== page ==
Digression: the dangerous sell

So, this is a food blog.  Most of the time, that means cooking, eating, and then running to my computer to tell the Internet all about it.  I just made some killer Father’s Day eats yesterday that I’m dying to write about.  But they’ll have to wait a bit, for a new kind of post.

Sometimes food is about more than pots and knives the perfect touch of heat.  There’s also culture, and politics, and environment, and a whole host of thorny and complex issues around the act of eating in the United States.  I think about these issues a lot.  It’s only fair that I write about them, too.

So here is the first of what I’ll call “Digressions.”  These are musings about the world just outside my kitchen, and what happens when it finds its way in.

And, for my first trick…a rant about yogurt.

(Disclaimer: potentially triggering subject matter after the jump.)

Okay, so this isn’t actually about yogurt.  It’s about yogurt advertising.  Specifically, this:

Unsurprisingly, the National Eating Disorders Association has prevailed on General Mills, the parent company of Yoplait, to pull the ad.  There have already been excellent discussions elsewhere on the intarwubs about the implications of the ad itself, the decision to pull it, and General Mills’s explanation–that it “never occurred to anyone” that the internal monologue of a woman weighing a slice of cheesecake against a day of exercise and watery vegetables might, you know, upset some people.  I read the essays.  I read the comments.  I watched the ad on YouTube.  I scowled, shrugged, and moved on.

Then I saw it again on TV, in the middle of some Food Network program or other, and it sent a cold shock through me.  Here it was, tucked cheerily between an animated dog selling baked beans and a promo for a new reality show called Extreme Chef–a gut-wrenchingly crystalline illustration of the dialogue I’ve had with myself for years.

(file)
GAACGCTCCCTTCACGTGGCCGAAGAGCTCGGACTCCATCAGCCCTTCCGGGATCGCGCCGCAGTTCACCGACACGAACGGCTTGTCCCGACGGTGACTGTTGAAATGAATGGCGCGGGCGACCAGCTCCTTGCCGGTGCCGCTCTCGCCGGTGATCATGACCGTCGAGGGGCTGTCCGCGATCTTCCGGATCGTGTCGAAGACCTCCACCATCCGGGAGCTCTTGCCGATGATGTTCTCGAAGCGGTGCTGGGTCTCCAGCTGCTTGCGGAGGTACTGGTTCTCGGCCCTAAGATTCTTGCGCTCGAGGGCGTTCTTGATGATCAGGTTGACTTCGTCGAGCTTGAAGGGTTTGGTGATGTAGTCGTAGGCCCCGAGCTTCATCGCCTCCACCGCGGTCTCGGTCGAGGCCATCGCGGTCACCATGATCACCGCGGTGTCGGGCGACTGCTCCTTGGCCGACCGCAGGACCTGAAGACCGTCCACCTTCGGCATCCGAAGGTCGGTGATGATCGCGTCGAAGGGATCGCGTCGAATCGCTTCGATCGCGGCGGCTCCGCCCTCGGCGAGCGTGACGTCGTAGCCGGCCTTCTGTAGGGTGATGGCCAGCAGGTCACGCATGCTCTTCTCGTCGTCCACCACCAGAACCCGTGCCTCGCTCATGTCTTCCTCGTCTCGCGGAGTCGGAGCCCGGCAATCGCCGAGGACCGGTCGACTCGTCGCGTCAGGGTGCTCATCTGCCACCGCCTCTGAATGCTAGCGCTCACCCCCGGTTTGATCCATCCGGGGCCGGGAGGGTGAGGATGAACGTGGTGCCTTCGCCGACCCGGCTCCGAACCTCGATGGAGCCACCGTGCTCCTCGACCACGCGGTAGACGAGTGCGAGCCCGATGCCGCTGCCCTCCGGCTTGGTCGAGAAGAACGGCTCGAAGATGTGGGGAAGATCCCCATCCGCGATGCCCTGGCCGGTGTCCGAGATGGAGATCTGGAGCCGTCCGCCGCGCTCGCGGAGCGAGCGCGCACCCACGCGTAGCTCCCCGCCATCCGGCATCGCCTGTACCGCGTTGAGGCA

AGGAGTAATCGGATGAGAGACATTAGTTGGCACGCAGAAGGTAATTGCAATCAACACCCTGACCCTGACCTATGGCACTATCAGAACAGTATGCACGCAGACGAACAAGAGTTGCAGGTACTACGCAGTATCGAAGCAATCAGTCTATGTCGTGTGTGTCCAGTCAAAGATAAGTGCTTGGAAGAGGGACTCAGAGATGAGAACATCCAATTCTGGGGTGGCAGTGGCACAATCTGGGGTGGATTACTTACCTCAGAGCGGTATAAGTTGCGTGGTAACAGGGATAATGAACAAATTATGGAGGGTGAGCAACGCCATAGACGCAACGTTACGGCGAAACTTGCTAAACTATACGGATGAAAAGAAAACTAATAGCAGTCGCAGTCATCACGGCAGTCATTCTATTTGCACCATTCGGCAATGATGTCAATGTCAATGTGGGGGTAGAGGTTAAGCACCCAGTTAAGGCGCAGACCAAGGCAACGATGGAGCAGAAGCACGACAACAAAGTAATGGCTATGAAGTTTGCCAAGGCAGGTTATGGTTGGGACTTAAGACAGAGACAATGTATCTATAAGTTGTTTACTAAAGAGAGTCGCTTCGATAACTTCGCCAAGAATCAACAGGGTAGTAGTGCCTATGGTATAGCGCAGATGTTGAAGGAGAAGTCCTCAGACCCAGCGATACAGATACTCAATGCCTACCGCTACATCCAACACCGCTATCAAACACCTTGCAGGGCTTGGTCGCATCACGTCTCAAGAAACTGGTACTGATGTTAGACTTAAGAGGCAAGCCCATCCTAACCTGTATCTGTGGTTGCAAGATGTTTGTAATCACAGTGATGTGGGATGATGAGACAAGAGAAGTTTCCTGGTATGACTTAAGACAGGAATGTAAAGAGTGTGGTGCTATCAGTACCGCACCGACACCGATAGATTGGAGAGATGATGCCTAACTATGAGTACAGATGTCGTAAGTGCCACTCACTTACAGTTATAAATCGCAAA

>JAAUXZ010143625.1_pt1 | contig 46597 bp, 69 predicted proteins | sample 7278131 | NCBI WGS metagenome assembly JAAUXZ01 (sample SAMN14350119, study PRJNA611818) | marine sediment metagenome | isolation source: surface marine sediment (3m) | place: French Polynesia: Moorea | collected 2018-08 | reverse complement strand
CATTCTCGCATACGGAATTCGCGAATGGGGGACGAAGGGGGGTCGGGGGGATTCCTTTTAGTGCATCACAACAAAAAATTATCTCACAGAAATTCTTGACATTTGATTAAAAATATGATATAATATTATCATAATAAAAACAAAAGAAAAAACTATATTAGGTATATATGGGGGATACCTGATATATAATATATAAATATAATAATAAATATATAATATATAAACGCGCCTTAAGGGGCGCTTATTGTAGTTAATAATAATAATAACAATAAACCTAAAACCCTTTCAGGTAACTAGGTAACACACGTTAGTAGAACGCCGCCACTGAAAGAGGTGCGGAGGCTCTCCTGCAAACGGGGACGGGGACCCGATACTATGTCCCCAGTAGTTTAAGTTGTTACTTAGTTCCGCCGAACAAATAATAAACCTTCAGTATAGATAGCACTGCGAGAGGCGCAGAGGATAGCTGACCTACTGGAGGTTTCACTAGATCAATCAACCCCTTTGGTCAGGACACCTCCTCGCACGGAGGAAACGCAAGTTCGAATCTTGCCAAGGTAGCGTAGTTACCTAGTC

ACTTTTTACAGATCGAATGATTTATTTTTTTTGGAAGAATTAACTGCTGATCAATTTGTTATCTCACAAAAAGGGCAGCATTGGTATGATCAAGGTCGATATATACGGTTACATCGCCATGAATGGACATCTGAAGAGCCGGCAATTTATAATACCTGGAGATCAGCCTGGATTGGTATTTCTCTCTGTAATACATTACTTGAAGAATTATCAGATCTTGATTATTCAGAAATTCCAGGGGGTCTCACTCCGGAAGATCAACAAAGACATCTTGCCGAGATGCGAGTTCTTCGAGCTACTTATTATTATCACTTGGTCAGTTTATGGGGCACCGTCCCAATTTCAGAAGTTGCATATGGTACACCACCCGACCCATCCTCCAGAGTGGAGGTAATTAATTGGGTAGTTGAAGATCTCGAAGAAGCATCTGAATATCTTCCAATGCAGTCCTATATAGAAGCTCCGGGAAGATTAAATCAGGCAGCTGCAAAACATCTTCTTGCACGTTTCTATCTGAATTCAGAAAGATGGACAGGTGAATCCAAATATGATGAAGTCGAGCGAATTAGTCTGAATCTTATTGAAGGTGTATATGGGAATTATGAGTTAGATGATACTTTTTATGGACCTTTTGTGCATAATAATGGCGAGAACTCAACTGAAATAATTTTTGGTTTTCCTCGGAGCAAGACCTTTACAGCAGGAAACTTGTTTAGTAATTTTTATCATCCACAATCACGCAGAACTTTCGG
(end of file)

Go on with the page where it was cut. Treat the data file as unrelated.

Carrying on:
I’m lucky.  I’ve never had an eating disorder.  Even through all the years of confusion and frustration over what food was doing to my body, I never tipped over into full-blown disordered eating.  But I still spent years locked in that back-and-forth argument: questioning my lack of self-control, berating myself when the howling sugar cravings became too strong to ignore in the middle of the night, hating my body as it inexorably plumped no matter what I put into it.

I’m familiar with those bargains the Yoplait woman is trying to strike with herself, because I tried to strike similar bargains.  For months at a time, I ate a bag of Chex Mix every day–and nothing else.  But, even as I did this, I knew it was bad.  I knew it was damaging my body and putting my long-term health in jeopardy.  I’ve spent years unlearning the urge to punish my body for betraying me.  Only now am I starting to be able to look at a glass of orange juice without having that black veil of uncertainty drop suddenly over my field of view.